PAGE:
Many millennials are ditching private hospital health plans due to steadily rising premiums. It is not hard to understand why they are running away from paying for decent medium hospital insurance plan… [read]
If you’re thinking about taking out private health insurance, you should be aware that you can save money by doing so. While this shouldn’t be the only reason you take out a policy, it can be a good incentive to start looking at what health insurance products are available on the market.
The Australian government has three types of initiatives in place to encourage people to take out private health insurance. These can impact you financially in a number of ways, so let’s take a look at each in more detail.
1. The Private Health Insurance Rebate
The government’s Private Health Insurance Rebate helps you to afford private health cover by contributing a portion of money to your premiums. This is paid either by a refundable tax offset when you lodge your return or as a reduction in the cost of your premiums.
Introduced in 1999, the rebate originally allocated a 30% discount on health insurance premiums to everyone under 65 years of age. Those over 65 received a higher rebate.
Income testing and age tiers were introduced in 2012 which determines who’s eligible to receive the rebate. For example, if you’re single, under 65 and earning over $140,000 you won’t be eligible. However, if you’re a single person under 65 and earning $90,000 or less you’re entitled to around a 25% rebate.
Couples and families are also included in the initiative and the rebate is calculated on the joint income of the parents and the age of the oldest person covered by the policy. For example, a married couple where the husband is over 65 and their joint income is less than $180,000 can expect a rebate of approximately 30%.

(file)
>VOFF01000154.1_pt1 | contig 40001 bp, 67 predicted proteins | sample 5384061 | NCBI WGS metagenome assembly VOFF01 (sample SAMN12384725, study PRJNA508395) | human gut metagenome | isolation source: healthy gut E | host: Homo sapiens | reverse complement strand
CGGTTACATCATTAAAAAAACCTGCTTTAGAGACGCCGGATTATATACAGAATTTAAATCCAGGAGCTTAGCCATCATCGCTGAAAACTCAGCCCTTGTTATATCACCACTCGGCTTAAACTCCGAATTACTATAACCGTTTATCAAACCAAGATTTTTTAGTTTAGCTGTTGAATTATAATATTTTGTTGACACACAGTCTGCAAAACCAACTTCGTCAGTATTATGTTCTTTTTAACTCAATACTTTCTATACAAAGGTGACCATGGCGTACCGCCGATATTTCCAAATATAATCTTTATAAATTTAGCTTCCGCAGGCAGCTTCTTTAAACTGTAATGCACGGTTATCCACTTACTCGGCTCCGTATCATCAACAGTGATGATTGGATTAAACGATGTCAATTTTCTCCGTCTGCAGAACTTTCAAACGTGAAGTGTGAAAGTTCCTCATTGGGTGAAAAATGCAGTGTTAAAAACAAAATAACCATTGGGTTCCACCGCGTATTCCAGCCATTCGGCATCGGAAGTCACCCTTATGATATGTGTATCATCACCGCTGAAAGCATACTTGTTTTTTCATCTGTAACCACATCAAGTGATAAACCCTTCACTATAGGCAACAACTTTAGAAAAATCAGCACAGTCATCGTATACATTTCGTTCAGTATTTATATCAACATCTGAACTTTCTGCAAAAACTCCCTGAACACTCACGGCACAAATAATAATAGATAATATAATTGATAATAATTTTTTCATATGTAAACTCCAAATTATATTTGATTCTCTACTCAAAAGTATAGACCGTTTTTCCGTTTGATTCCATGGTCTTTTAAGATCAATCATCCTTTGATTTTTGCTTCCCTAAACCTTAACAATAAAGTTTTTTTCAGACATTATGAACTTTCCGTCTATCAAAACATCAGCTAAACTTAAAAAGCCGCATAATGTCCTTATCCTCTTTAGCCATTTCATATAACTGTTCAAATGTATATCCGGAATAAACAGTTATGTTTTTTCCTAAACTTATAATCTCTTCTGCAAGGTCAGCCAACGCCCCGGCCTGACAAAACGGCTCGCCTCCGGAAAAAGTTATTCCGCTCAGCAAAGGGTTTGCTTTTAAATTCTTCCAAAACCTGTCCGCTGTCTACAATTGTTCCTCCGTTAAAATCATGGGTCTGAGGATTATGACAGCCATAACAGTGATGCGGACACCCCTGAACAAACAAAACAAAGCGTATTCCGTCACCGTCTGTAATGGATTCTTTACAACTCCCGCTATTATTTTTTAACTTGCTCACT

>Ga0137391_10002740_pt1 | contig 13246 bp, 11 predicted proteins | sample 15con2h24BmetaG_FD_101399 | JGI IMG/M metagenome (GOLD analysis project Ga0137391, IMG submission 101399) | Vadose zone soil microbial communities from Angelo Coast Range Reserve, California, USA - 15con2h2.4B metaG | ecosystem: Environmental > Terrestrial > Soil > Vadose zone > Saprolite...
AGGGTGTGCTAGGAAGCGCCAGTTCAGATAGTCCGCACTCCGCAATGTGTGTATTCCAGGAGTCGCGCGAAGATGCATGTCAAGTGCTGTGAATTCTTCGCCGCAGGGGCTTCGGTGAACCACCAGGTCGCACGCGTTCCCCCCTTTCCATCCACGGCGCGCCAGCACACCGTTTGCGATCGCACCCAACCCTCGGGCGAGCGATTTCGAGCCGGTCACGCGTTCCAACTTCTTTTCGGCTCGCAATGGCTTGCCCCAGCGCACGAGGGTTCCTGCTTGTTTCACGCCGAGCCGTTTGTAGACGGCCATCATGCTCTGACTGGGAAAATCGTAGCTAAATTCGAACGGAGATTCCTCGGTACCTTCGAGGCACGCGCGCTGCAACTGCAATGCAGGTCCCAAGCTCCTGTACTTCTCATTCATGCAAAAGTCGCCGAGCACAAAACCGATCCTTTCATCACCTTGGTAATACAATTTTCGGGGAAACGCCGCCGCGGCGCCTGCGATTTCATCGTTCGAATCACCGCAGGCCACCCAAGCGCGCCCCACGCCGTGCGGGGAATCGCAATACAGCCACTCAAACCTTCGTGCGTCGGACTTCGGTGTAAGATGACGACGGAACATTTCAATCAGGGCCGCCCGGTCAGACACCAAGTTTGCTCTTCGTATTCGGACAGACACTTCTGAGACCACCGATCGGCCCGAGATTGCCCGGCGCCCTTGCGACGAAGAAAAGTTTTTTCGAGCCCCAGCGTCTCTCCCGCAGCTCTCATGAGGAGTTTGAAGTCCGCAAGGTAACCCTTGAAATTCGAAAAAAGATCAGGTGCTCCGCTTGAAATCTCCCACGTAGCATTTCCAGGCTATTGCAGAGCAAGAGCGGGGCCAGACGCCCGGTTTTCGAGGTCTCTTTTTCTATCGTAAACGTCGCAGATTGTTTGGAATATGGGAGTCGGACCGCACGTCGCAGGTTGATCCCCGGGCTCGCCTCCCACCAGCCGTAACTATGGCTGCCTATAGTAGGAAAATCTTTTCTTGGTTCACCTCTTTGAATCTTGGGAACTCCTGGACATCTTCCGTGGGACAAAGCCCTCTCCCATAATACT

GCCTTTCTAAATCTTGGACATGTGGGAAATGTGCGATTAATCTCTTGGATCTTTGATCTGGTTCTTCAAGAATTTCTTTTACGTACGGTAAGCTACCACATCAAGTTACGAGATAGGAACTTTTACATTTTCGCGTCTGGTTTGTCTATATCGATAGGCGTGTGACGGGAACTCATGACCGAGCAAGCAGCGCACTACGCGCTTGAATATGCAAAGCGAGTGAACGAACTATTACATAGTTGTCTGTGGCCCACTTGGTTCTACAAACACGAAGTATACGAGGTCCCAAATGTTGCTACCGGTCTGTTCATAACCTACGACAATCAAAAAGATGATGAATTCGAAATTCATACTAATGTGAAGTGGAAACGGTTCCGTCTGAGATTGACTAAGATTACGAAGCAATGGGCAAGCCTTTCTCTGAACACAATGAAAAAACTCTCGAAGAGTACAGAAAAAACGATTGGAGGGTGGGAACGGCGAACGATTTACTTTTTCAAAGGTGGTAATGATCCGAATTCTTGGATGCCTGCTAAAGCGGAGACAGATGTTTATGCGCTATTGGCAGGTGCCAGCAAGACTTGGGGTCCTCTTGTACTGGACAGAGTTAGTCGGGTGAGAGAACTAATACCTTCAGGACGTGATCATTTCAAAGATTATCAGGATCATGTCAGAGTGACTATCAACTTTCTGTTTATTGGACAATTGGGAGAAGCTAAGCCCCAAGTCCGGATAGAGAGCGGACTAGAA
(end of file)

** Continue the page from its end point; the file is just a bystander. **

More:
The three things you need to claim the Private Health Insurance Rebate are:
- Eligible for Medicare,
- Private health cover that complies and
- An income that falls beneath the threshold.
Work out your Private Health Insurance rebate here.
2. The Medicare Levy Surcharge
Anyone who earns over $27,069 will automatically pay a Medicare Levy on their income of 2%. This is a government tax that is used to fund the public healthcare system.
But the government has also added an extra tax for high earners who don’t have private health insurance. This is called the Medicare Levy Surcharge (MLS) and it increases based on your age and income. For example as a single you’ll pay:
- 1% of your taxable income if you earn over $90,000,
- 1.25% of your taxable income if you earn over $105,000, and
- 1.5% of your taxable income if you earn over $140,000 (maximum rate).
By taking out private health insurance with the right level of hospital cover you can avoid the Medicare Levy Surcharge.
You can find out more about the Medicare Levy Surcharge here.
3. Lifetime Health Cover loading
The Lifetime Health Cover loading (LHC) was introduced on 1 July 2000, to encourage young people to take out private health insurance for hospital cover. Like the Medicare Levy Surcharge it’s designed to ease pressure on the public system.
The LHC is not strictly a tax but a 2% loading that gets added onto your insurance premium every year after your 31st birthday. It basically penalises those who take out health insurance later in life. For example, if you decide to take out health insurance when you’re 40 you’ll pay an extra 20% on your premium.
The longer you wait to take out health insurance the more you’ll pay until you purchase it. The maximum loading that you could incur is capped at 70%. However, once you’ve held private health insurance for 10 continuous years the LHC will be automatically removed.
You can find out more about the Lifetime Health Cover loading here.